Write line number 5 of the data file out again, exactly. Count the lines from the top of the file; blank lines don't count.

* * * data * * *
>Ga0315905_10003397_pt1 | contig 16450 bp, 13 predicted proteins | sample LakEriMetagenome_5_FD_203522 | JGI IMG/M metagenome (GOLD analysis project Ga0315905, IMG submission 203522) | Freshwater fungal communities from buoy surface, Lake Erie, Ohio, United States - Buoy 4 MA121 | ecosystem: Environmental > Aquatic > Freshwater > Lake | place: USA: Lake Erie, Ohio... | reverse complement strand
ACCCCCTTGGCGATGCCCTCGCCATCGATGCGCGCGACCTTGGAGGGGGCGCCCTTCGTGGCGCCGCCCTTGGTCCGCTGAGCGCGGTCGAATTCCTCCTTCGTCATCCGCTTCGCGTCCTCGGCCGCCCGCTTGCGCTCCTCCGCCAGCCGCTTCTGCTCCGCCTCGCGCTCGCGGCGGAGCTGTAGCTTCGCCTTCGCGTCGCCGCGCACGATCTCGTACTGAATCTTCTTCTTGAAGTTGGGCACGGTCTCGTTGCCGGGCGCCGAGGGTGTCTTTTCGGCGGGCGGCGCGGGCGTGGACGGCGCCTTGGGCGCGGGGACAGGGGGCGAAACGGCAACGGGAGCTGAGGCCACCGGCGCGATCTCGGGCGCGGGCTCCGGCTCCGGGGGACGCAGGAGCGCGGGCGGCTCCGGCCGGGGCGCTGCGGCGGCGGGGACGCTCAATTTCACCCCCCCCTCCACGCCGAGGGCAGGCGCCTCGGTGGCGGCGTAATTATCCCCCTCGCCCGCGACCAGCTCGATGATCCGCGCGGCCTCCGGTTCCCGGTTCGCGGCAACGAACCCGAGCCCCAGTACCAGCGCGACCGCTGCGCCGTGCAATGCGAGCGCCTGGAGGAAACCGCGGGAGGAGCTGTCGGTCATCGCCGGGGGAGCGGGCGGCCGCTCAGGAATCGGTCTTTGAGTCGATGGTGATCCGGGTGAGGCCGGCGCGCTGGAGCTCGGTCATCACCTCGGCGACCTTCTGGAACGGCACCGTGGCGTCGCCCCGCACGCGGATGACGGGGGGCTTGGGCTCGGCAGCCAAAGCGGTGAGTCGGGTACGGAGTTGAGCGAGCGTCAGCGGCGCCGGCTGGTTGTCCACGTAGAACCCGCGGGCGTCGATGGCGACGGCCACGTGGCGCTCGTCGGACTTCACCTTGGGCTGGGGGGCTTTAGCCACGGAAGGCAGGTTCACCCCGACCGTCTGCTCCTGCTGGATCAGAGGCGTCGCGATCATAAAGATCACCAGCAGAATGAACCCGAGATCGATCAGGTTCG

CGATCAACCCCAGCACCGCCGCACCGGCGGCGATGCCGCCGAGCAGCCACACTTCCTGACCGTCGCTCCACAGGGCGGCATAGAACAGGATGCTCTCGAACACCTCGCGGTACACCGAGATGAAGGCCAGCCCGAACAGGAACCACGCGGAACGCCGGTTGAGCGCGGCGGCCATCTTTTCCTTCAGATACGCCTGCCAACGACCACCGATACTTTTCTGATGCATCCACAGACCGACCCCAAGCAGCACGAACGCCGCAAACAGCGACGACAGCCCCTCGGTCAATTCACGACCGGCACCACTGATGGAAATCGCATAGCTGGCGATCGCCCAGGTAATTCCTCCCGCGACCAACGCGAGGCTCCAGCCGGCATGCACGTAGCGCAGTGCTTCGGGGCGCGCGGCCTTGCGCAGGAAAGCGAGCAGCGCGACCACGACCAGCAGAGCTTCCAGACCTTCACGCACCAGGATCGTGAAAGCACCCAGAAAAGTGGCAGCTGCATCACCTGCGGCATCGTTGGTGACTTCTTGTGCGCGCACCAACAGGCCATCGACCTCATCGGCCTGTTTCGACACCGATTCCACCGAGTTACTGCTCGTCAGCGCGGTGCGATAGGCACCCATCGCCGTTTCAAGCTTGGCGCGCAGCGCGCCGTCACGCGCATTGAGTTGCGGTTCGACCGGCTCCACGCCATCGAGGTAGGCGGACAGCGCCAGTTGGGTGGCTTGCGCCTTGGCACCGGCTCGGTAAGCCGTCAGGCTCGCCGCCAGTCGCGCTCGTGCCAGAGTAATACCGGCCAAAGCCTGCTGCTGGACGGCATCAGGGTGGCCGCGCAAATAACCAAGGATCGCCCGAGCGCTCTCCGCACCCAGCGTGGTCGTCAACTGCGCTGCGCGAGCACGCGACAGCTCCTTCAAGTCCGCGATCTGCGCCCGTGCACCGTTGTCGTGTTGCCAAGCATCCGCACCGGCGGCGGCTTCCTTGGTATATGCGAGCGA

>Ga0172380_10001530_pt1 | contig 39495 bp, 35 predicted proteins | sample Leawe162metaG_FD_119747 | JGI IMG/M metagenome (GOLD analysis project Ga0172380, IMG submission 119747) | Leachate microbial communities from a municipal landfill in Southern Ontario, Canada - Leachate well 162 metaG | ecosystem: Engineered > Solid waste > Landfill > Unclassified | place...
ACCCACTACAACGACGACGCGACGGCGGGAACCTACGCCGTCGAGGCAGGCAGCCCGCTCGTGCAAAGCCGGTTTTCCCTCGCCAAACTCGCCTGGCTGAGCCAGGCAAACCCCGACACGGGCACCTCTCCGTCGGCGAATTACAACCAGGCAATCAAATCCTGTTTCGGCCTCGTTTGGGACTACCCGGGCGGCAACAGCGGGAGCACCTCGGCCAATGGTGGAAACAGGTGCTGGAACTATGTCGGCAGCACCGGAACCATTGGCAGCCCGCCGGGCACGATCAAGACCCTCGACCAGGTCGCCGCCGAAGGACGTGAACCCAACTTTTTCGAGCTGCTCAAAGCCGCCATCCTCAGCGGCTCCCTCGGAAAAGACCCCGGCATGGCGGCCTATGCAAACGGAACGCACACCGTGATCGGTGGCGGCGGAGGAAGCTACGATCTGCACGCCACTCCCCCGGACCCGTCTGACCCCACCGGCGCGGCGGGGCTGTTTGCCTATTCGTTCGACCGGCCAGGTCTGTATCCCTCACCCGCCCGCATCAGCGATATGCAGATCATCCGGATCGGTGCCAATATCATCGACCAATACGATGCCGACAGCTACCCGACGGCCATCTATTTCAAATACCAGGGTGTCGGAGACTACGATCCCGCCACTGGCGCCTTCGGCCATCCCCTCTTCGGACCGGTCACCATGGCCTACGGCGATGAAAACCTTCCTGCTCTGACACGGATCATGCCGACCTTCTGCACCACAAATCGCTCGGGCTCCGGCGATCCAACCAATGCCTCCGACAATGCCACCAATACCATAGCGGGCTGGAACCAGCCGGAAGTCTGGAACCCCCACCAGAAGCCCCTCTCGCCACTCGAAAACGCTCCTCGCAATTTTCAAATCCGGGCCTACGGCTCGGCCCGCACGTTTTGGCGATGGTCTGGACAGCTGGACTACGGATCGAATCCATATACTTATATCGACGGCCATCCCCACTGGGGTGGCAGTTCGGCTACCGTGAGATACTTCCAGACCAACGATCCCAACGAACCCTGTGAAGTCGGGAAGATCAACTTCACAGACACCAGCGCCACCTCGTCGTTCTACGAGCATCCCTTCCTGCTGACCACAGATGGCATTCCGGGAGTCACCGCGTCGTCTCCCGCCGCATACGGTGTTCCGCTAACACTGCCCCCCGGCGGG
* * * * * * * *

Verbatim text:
ACCCACTACAACGACGACGCGACGGCGGGAACCTACGCCGTCGAGGCAGGCAGCCCGCTCGTGCAAAGCCGGTTTTCCCTCGCCAAACTCGCCTGGCTGAGCCAGGCAAACCCCGACACGGGCACCTCTCCGTCGGCGAATTACAACCAGGCAATCAAATCCTGTTTCGGCCTCGTTTGGGACTACCCGGGCGGCAACAGCGGGAGCACCTCGGCCAATGGTGGAAACAGGTGCTGGAACTATGTCGGCAGCACCGGAACCATTGGCAGCCCGCCGGGCACGATCAAGACCCTCGACCAGGTCGCCGCCGAAGGACGTGAACCCAACTTTTTCGAGCTGCTCAAAGCCGCCATCCTCAGCGGCTCCCTCGGAAAAGACCCCGGCATGGCGGCCTATGCAAACGGAACGCACACCGTGATCGGTGGCGGCGGAGGAAGCTACGATCTGCACGCCACTCCCCCGGACCCGTCTGACCCCACCGGCGCGGCGGGGCTGTTTGCCTATTCGTTCGACCGGCCAGGTCTGTATCCCTCACCCGCCCGCATCAGCGATATGCAGATCATCCGGATCGGTGCCAATATCATCGACCAATACGATGCCGACAGCTACCCGACGGCCATCTATTTCAAATACCAGGGTGTCGGAGACTACGATCCCGCCACTGGCGCCTTCGGCCATCCCCTCTTCGGACCGGTCACCATGGCCTACGGCGATGAAAACCTTCCTGCTCTGACACGGATCATGCCGACCTTCTGCACCACAAATCGCTCGGGCTCCGGCGATCCAACCAATGCCTCCGACAATGCCACCAATACCATAGCGGGCTGGAACCAGCCGGAAGTCTGGAACCCCCACCAGAAGCCCCTCTCGCCACTCGAAAACGCTCCTCGCAATTTTCAAATCCGGGCCTACGGCTCGGCCCGCACGTTTTGGCGATGGTCTGGACAGCTGGACTACGGATCGAATCCATATACTTATATCGACGGCCATCCCCACTGGGGTGGCAGTTCGGCTACCGTGAGATACTTCCAGACCAACGATCCCAACGAACCCTGTGAAGTCGGGAAGATCAACTTCACAGACACCAGCGCCACCTCGTCGTTCTACGAGCATCCCTTCCTGCTGACCACAGATGGCATTCCGGGAGTCACCGCGTCGTCTCCCGCCGCATACGGTGTTCCGCTAACACTGCCCCCCGGCGGG